Analysis of Amendments
SB 601 will have a notable effect on the application of the Comprehensive Planning Law. Although the Bill’s sponsor represented that SB 601 makes “no significant changes to the Comprehensive Planning Law,”  a comparison of the former and new versions leads to a different conclusion.
The addition of language describing the Plan as a “guide” and not a “regulation” – while fundamentally true in planning practice – was not necessary and demonstrates an intent to limit the effect of Plans. This intent is important when reviewing the other changes, as noted below.
The prior version of the law did not define “consistent with.” The new amendment defines that term, and in the process, includes two elements which weaken its ultimate effect. First, based on the laws and court opinions from other states with a history of comprehensive planning laws, there are two ways to define consistent with: loose consistency and strict consistency. Loose consistency gives the local government some discretion to determine if a land use is consistent with its plan. Consistency can be defined as “basic harmony.” For example, if a city council, based on the evidence before it, could have determined that the rezoning was in basic harmony with the general plan, the rezoning is valid.Haines v. City of Phoenix, 727 P.2d 339 (Ariz. App. 1986). Conversely, strict consistency removes discretion from the governmental body.Pinecrest Lakes, Inc. v. Shidel, 795 So.2d 191 (Fla. Dist. Ct. App. 4th Dist. 2001). SB 601 only requires that the local government make a finding that a covered action “furthers or does not contradict” the Plan. This leaves significant discretion to the governmental body. It is not a strict consistency standard.
Second, SB 601 limits which land use actions must be consistent with the Plan. The prior version required that all subdivision regulation, zoning, and shoreland zoning be consistent with the Plan. Now, the consistency requirement only applies when a governmental body enacts or adopts an ordinance after January 1, 2010. This amendment limits application to adoption or amendment of ordinances, as opposed to the prior coverage of all official mapping, all regulation of subdivisions, and all zoning activities. The concept is simply that new ordinancesshould be consistent with the Plan. The application of those ordinances, however, is not required to be consistent. There is an implicit assumption that so long as the ordinance is consistent, all applications of the ordinance will also be consistent.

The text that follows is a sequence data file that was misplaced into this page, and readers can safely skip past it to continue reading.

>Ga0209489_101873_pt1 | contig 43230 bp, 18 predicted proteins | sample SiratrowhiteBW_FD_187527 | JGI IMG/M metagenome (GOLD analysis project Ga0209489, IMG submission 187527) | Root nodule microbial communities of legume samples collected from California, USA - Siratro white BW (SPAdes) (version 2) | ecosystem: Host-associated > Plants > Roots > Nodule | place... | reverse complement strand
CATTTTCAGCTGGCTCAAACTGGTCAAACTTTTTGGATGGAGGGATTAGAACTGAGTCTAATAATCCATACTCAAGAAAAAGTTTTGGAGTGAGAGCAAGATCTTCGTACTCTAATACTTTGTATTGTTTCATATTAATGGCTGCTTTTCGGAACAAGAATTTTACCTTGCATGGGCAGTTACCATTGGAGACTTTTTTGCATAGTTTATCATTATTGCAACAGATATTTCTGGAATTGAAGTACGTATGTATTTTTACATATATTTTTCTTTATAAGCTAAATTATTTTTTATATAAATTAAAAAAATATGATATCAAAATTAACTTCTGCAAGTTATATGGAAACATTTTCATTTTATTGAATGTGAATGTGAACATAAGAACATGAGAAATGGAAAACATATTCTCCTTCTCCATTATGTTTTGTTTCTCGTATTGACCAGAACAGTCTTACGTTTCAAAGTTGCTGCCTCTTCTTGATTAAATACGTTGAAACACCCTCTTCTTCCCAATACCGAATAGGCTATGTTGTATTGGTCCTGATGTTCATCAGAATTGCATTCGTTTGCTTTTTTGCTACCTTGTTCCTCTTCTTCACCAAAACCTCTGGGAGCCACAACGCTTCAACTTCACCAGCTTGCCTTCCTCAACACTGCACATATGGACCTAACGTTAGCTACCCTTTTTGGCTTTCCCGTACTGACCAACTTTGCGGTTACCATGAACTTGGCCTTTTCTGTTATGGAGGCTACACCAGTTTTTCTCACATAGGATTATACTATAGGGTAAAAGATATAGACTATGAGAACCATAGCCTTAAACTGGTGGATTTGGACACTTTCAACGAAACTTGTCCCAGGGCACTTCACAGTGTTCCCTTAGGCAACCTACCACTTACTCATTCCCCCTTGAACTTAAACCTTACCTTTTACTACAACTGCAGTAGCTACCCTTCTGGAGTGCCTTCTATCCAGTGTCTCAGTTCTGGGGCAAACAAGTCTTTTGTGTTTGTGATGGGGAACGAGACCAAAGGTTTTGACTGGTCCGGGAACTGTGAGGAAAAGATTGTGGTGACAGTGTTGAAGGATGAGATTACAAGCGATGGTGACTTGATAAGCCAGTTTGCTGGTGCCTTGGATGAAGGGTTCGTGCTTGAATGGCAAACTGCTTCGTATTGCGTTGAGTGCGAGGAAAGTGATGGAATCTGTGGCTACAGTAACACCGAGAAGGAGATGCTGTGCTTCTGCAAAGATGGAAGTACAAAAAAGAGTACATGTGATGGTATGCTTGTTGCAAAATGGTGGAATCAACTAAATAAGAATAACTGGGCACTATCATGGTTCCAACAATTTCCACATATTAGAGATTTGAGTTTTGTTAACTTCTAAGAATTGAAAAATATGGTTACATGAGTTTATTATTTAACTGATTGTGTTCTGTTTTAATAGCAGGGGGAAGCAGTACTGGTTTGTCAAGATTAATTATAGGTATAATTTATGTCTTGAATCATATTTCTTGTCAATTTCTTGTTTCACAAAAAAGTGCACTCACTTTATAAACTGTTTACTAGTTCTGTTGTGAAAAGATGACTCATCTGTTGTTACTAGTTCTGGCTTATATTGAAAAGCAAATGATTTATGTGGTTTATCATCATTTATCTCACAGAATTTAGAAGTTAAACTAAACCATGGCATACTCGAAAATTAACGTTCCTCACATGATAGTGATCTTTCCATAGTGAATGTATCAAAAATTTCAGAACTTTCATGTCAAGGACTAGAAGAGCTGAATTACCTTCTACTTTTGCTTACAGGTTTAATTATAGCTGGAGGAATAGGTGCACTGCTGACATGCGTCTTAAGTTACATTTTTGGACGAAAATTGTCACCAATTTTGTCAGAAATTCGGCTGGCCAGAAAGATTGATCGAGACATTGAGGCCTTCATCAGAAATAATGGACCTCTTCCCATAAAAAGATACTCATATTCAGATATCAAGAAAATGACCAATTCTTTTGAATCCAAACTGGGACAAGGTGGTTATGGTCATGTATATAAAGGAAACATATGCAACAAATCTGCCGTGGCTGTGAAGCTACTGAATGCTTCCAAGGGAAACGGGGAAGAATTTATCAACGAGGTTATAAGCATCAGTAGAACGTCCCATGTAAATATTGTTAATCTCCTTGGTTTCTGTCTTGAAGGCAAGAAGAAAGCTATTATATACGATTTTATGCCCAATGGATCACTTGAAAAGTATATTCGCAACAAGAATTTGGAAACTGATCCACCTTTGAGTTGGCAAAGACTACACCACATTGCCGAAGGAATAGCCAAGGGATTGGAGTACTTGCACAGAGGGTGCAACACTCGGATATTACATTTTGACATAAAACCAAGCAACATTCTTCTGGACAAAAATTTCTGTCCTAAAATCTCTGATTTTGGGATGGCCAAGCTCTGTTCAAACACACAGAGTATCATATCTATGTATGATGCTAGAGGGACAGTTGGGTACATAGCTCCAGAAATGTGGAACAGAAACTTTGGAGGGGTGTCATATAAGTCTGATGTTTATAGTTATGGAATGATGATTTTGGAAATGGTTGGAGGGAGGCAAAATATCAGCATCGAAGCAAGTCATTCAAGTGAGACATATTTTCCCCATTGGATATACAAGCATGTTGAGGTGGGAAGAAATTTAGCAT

Third, SB 601 limits what portions of the Plan are considered for purposes of consistency. The former version simply required consistency with “the Plan.” The new amendments restrict consistency to the “objectives, goals, and policies contained in the comprehensive plan.” It typically will not be difficult to show loose consistency of a subject land use ordinance with broad, overarching, and thematic plan language. To the extent the Plan makes specific recommendations for specific parcel(s), those recommendations may arguably be disregarded so long as the larger goals and objectives are not contradicted.
These 2010 amendments to the Comprehensive Planning Law will effect how local communities apply their new Plans in their day-to-day land use activities. While the amendments give greater certainty in applying the law, they also allow significant discretion to local governments, weakening the effect of Comprehensive Plans. The true effect will only be known over time, of course, as the multitude of plans adopted over the last ten years evolve under this law.
 Rep. Mary Hubler, Testimony to Assembly Committee on Urban and Local Affairs, March 23, 2010.